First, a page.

When dealing with tower applicants, Yoder suggested that communities hire a consultant to represent their interests in navigating through the complex, multi-agency process required under the National Environmental Policy Act; develop a relationship with those agencies such as the State Historic Preservation Office to alert them to local needs and contacts; request visual simulations, balloon tests and/or computerized viewshed analyses as a negotiating tool; and encourage co-location of antennas on towers for the benefits of reducing infrastructure and that multiple tenants split ongoing maintenance expenses.
Dick Comi, who has over 30 years of telecommunications experience first working for the telephone and wireless industries before becoming co-owner in 1997 of The Center for Municipal Solutions which “works the other side of the street” as a consultant to local governments, was the final workshop speaker.
To provide a scope of the industry’s prevalence, Comi offered the example of AT&T as “just one provider” announcing that they plan to install 50,000 more tower sites throughout the country.
“It’s the largest infrastructure development going on right now,” he said. “We won’t see towers going away in our lifetime but we will continue to see upgrades in technology. It has a long way to go. Eventually there won’t be any landlines for residential users. The usage is going to wireless,” Comi predicted.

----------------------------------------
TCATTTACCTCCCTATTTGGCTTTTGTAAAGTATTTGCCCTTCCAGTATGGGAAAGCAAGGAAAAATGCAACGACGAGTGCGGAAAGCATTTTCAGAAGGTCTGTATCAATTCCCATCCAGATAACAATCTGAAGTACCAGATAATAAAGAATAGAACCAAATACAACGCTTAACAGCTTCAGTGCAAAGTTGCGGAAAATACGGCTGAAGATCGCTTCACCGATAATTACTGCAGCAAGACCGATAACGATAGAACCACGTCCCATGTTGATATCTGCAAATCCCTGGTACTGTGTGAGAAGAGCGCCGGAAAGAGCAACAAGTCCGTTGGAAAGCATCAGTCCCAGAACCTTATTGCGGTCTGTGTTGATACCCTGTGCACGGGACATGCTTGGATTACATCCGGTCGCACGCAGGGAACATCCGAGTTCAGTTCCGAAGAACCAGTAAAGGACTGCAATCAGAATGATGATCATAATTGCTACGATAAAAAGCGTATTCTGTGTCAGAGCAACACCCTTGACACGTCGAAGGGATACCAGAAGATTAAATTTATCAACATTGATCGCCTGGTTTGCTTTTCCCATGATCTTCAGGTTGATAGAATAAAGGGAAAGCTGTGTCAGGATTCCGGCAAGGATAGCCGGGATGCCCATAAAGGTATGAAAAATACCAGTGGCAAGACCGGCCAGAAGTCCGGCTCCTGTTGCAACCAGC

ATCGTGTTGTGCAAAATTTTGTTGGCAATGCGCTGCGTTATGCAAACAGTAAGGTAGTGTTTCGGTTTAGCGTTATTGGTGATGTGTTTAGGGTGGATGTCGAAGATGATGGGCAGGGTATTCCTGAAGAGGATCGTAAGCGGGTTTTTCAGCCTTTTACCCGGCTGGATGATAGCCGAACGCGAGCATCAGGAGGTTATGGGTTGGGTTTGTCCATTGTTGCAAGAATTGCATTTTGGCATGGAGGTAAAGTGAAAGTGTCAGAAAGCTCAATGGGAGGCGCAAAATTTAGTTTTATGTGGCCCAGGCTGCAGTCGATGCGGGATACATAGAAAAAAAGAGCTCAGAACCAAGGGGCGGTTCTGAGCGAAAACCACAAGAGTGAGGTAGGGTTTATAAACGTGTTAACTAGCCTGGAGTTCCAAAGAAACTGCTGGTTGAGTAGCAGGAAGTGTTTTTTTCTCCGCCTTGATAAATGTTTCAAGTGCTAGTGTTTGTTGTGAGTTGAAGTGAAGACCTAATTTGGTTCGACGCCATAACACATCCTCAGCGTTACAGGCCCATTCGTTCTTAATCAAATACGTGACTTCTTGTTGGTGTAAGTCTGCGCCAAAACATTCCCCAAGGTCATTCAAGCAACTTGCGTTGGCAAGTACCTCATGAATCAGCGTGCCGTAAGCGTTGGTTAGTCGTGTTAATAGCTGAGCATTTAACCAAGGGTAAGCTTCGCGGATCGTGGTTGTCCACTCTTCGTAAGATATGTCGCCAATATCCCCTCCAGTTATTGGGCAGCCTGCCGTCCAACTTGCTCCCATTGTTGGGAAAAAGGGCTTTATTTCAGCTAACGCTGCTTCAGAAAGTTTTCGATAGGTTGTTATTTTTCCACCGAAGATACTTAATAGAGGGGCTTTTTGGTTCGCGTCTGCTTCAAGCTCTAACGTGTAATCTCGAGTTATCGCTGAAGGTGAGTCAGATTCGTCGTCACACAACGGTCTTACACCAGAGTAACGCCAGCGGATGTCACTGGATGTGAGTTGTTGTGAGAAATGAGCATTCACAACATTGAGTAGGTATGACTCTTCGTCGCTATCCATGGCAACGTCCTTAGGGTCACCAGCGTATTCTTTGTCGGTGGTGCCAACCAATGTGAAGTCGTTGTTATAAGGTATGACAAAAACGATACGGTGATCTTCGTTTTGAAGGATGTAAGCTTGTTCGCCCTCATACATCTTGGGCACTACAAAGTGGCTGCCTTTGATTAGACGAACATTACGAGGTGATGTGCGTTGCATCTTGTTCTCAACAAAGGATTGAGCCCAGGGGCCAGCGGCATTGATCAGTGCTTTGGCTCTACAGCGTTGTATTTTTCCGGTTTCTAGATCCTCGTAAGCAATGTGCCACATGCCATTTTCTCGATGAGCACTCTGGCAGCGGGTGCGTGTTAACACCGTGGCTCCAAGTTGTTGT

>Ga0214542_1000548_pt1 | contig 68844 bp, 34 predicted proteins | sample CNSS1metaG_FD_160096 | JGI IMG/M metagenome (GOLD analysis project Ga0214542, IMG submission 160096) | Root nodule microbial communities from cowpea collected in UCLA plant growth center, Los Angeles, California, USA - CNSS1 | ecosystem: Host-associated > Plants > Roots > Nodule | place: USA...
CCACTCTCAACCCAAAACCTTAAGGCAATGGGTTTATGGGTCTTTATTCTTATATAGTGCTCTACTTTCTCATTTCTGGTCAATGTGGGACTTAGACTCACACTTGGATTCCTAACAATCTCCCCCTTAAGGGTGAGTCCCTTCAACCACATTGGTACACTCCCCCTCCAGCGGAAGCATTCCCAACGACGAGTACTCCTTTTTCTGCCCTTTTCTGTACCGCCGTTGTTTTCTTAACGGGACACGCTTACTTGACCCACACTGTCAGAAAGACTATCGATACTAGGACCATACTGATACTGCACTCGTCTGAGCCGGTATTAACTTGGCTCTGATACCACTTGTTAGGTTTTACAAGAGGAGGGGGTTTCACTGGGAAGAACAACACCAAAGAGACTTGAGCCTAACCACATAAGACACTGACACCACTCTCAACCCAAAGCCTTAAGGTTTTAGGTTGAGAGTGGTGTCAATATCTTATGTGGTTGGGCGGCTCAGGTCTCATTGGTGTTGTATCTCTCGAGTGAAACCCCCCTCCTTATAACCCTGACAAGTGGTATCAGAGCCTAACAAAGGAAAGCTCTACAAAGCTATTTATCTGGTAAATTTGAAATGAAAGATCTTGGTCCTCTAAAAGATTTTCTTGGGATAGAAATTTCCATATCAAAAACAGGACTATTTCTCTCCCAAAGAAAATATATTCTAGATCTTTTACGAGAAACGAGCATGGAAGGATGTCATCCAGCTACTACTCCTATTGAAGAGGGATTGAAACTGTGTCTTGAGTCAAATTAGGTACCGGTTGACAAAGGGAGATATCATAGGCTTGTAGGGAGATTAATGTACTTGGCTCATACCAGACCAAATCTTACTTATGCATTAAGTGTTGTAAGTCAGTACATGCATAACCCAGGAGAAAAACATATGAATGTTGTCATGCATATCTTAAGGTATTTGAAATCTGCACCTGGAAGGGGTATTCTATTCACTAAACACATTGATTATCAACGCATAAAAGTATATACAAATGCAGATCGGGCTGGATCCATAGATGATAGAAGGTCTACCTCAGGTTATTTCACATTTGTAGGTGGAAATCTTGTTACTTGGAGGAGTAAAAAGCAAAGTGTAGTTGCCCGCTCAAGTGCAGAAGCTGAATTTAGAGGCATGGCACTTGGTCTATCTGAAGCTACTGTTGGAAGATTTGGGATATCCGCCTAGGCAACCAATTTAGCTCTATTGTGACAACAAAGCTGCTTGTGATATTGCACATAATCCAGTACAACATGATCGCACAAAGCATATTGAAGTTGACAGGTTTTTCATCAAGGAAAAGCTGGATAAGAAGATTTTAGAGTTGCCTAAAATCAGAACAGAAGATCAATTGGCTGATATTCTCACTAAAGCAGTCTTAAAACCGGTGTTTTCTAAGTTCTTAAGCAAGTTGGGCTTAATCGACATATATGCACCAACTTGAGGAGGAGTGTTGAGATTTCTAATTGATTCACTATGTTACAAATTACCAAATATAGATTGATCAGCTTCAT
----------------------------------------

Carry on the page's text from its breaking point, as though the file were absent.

He began by listing what municipalities cannot do in order to distinguish that they have some opportunity for control over all other aspects. The “can’t do” list includes: 1. Discriminate among service providers; 2. Prohibit towers (zone out) in a community; 3. Take an unreasonable amount of time to make a determination; 4. Deny an application if they verifiably meet the federal regulations for radiofrequency (RF) emissions; and 5. Deny an application without a
substantial written record.
Where towers are sited, how they look, lighting, screening, setback requirements, and more can be addressed through a local law, ordinance or regulation, regardless of whether zoning is in place. Comi advised hiring an attorney with some expertise in telecommunications to draft the regulatory instrument, developing an application process that takes the required action deadlines into account, and bringing a consultant on board to guide the review process which can be charged to the applicant. Comi addressed the sources of revenue available from wireless applicants if laid out in the ordinance
These include site facility rentals, application fees to adequately cover a municipality’s costs, and determining assessed value. To those who expressed discouragement that wireless companies are not driven to bring their services to the Upper Delaware River Valley due to the relatively small year-round population, Comi said rural areas are not excluded from consideration. The volume generation of voice and data usage comes more from the traffic on the roads than the number of people in the homes.
“You’ve got a very pristine area, folks. You better damn well protect it because the industry is going to come in eventually. Look out because they will put their towers where they want them, not where you want them. Protect your communities,” Comi said.
Continuing Education Credits were offered to participants and the presentations were recorded. For more information, please contact UDC Resource Specialist Travis O’Dell at (845) 252-3022 or email@example.com.